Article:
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Joshua HenkinMaazel's book has enough event—and enough eccentricity—to torpedo your average novel. But Last Last Chance isn't your average novel, thanks in no small part to Maazel's funny, lacerating prose. The book fits squarely in the tradition of novels about the wealthy and dissolute, but ultimately it's less John Cheever than Denis Johnson—the Denis Johnson of Jesus' Son, with its drug-addled narrators—though Maazel's voice is more caffeinated, more fueled by attitude…and more prone to hectoring…Maazel is particularly adept at conveying the desperation of the addict, how everything—even a potentially world-ending plague—is eclipsed by the need for a fix.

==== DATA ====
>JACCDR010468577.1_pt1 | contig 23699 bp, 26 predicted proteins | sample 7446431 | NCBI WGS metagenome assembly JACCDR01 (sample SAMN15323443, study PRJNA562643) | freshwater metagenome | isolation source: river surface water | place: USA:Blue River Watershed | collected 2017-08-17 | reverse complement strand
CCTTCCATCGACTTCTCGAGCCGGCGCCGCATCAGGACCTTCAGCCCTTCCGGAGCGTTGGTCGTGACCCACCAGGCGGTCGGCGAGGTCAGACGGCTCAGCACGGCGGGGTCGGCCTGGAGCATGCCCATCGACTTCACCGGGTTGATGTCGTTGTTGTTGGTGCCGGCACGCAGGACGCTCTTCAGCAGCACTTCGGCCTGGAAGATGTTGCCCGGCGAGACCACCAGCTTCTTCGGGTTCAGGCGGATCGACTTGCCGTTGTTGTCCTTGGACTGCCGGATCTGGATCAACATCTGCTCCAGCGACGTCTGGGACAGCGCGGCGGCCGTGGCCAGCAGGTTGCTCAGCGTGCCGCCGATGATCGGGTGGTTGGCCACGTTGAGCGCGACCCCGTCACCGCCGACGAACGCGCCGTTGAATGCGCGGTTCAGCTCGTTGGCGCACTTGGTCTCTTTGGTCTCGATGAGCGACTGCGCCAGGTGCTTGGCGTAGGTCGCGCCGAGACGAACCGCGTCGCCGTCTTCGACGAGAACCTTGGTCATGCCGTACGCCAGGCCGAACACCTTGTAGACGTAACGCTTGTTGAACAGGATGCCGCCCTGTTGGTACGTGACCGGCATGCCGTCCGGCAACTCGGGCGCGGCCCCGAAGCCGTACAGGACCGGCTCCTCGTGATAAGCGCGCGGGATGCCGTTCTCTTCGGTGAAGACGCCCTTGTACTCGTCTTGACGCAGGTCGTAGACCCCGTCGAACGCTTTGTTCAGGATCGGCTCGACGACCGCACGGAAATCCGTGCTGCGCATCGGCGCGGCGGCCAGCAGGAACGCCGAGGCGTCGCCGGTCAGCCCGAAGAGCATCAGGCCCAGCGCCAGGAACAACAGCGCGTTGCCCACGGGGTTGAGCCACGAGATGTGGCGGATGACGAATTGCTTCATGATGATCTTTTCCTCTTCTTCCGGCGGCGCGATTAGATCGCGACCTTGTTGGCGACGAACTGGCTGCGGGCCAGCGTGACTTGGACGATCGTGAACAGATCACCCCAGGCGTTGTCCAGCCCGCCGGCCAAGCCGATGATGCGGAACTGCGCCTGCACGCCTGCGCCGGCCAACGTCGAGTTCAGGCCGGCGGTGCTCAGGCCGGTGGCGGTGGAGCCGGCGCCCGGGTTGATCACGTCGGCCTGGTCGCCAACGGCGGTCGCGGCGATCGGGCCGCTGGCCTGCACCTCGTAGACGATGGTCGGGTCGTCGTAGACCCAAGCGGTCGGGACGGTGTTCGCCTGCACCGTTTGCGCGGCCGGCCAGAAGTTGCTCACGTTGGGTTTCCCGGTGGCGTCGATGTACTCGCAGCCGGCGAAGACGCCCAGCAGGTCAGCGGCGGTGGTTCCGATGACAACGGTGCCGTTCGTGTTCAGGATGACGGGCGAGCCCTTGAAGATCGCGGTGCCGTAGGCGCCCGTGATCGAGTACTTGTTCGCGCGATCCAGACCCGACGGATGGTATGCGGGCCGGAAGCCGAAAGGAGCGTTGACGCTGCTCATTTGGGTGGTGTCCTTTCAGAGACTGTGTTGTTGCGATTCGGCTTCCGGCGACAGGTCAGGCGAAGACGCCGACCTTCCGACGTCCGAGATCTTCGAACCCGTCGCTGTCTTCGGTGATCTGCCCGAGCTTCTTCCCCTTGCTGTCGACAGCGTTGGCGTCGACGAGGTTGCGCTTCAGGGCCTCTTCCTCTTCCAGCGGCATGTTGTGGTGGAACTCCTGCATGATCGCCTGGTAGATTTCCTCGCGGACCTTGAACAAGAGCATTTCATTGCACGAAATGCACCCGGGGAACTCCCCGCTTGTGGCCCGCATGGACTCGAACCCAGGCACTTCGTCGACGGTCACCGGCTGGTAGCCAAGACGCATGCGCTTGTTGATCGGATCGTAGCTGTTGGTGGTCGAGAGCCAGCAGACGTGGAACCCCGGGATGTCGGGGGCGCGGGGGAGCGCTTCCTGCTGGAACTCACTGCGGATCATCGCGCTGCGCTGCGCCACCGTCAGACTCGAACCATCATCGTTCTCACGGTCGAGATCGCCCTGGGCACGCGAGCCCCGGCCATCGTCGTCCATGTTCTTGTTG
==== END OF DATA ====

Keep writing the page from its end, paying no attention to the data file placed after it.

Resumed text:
—The New York Times